Deconstructing The Pitch: The best ‘pitcher’ you have ever seen
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Deconstructing The Pitch: The best ‘pitcher’ you have ever seen

Our panel’s favourites. Please comment below to add yours.

Arun Sudhaman

Our panel’s favourites. Please comment below to add yours.

Our investigation into new business pitching is a five part-series. Jump to the following sections:

New business in a new era
Your best pitch
Ingredients for success

Is pitch theatre a good idea?

Panel
JAG: James Acheson-Gray, international MD, Grayling
KH: Ken Hong, global comms director, LG Electronics
RG: Rich Goldblatt, SVP/director of consumer, M Booth
SD: Stephen Doherty, international comms director, Diageo
DS: Doug Spong, president, Carmichael Lynch Spong
TD: Todd Defren, principal, Shift Group
CA: Clive Armitage, CEO, Bite Communications
AB: Andrew Bloch, MD, Frank PR

JAG: Sebastian Coe presenting the London 2012 Olympics winning bid in Singapore. He told a story about the legacy that a London games would offer through his own eyes as a youngster growing up with Olympic dreams. In doing so he demonstrated that he completely understood the motivations of the IOC Members in the audience. I know that he also spent several days rehearsing and it paid off with bid winning performance

KH: Christopher Graves, global CEO of Ogilvy PR. He's an executive who was in the trenches during the media's transition to digital so when he talks, people listen.

RG: I wouldn’t want to face Phillies pitcher Roy Halladay. On the agency front, I hear that the late Bill Ruder could mesmerize a room and had a knack for telling the client exactly what they want to hear.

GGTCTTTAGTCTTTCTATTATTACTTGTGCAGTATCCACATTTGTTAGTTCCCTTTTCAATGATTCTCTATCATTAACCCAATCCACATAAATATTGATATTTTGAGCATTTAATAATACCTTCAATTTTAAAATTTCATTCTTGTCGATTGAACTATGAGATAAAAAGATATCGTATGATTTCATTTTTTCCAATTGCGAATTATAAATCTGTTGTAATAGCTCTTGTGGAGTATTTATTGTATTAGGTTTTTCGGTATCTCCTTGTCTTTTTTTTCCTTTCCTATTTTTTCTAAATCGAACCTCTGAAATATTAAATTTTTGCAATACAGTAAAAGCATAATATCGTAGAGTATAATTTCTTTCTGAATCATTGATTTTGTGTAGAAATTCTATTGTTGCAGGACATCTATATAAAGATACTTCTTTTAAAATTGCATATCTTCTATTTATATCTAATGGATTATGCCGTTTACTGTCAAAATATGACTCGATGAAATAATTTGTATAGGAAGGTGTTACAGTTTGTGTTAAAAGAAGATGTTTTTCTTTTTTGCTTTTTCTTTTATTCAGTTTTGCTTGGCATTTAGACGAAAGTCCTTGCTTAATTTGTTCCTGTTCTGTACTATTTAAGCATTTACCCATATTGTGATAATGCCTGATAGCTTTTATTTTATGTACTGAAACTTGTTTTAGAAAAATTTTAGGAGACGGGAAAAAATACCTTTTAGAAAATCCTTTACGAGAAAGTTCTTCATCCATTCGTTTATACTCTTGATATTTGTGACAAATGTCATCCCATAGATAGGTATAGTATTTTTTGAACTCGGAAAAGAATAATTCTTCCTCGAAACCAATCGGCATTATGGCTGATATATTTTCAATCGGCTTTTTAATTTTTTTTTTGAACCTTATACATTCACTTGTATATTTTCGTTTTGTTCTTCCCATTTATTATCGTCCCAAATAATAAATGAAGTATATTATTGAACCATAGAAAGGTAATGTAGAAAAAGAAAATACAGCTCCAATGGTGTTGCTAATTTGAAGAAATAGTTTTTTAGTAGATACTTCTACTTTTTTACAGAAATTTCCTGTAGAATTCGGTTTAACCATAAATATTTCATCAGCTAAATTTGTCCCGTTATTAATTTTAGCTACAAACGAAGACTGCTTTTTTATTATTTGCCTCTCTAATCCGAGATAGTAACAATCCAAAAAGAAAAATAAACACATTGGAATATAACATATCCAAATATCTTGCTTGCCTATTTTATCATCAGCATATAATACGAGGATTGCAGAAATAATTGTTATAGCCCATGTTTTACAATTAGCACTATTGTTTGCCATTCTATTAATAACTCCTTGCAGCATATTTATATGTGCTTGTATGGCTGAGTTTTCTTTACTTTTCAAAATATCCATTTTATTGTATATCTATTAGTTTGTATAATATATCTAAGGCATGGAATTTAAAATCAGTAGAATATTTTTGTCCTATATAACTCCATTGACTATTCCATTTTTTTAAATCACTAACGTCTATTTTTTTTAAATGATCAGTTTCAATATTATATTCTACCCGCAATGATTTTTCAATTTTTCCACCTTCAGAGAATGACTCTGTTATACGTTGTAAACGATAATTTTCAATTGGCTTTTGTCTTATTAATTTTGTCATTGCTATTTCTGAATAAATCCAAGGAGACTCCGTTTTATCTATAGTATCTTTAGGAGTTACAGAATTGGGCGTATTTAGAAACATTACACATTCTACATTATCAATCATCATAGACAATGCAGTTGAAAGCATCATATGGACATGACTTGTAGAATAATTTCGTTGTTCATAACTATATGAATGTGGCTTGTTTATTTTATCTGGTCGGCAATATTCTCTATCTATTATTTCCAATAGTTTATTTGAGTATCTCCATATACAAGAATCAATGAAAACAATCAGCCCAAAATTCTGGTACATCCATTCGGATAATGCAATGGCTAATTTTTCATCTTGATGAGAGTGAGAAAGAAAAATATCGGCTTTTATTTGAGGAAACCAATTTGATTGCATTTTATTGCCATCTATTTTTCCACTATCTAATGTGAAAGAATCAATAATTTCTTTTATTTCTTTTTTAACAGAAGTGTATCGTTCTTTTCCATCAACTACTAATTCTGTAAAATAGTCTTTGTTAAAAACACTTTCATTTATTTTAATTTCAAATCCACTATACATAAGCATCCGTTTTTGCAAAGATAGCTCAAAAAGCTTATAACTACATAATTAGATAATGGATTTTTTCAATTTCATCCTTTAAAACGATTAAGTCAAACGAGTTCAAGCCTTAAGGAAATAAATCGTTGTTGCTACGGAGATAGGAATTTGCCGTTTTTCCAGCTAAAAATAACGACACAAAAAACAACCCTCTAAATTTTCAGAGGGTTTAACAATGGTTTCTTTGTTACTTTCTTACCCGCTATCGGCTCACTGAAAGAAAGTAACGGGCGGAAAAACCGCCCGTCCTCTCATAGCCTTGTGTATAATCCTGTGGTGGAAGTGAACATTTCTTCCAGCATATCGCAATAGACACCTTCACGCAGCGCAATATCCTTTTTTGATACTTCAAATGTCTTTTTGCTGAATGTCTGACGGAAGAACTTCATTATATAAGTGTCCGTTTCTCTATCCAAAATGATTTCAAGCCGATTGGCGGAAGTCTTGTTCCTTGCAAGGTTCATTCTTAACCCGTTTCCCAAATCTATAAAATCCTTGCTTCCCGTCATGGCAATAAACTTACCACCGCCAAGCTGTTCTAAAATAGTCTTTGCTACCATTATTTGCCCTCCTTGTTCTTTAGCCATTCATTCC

SD: Jonathan Short. On his day, he was utterly fucking breathtaking. On other days, he was an absolute car-crash. Mostly, he was on it and to watch him in full flight was a thing of beauty to behold. Gigantically clever which was so plainly apparent in his thinking. His enthusiasm was infectious beyond belief. He had an actual edge to him so you felt like it was never going to be boring if you were hired this guy. And never predictable. He worked very hard on not pitching the predictable safe option.

DS: The best ‘pitcher’ I've been around in my 30 years is Kelly Thompson, our agency's head of research and brand planning. Kelly has a remarkable gift of digging deep and sifting through the broad cultural trends, understanding the prospect's category, tracking the competitive positioning and identifying the rational and emotional appeals for the bull's-eye consumer. Once in a presentation, Kelly is the most prepared, articulate and captivating presenter I've had the pleasure of working with in my career.

TD: Anyone who is comfortable in their skin, and can think and speak extemporaneously in a creative, meaningful way is going to be successful. The best ‘pitchers’ have high EQ – they can read the room and respond on the fly.

CA: Tom Galvin, CEO at 463 communications is hands down the best ‘pitcher’ I have ever seen. He has charm, charisma, a killer CV and the knack to ‘read’ a room. This is crucial. When to shut up talking and listen; when to get excited; when to shift the conversation; when to crack a joke; when to be serious.

AB: I would probably have to say Julian Henry in his days at Lynne Franks. A combination of insight, intelligence, wit and charm. A deadly combination.

Our investigation into new business pitching is a five part-series. Jump to the following sections:

New business in a new era
Your best pitch
Ingredients for success

Is pitch theatre a good idea?

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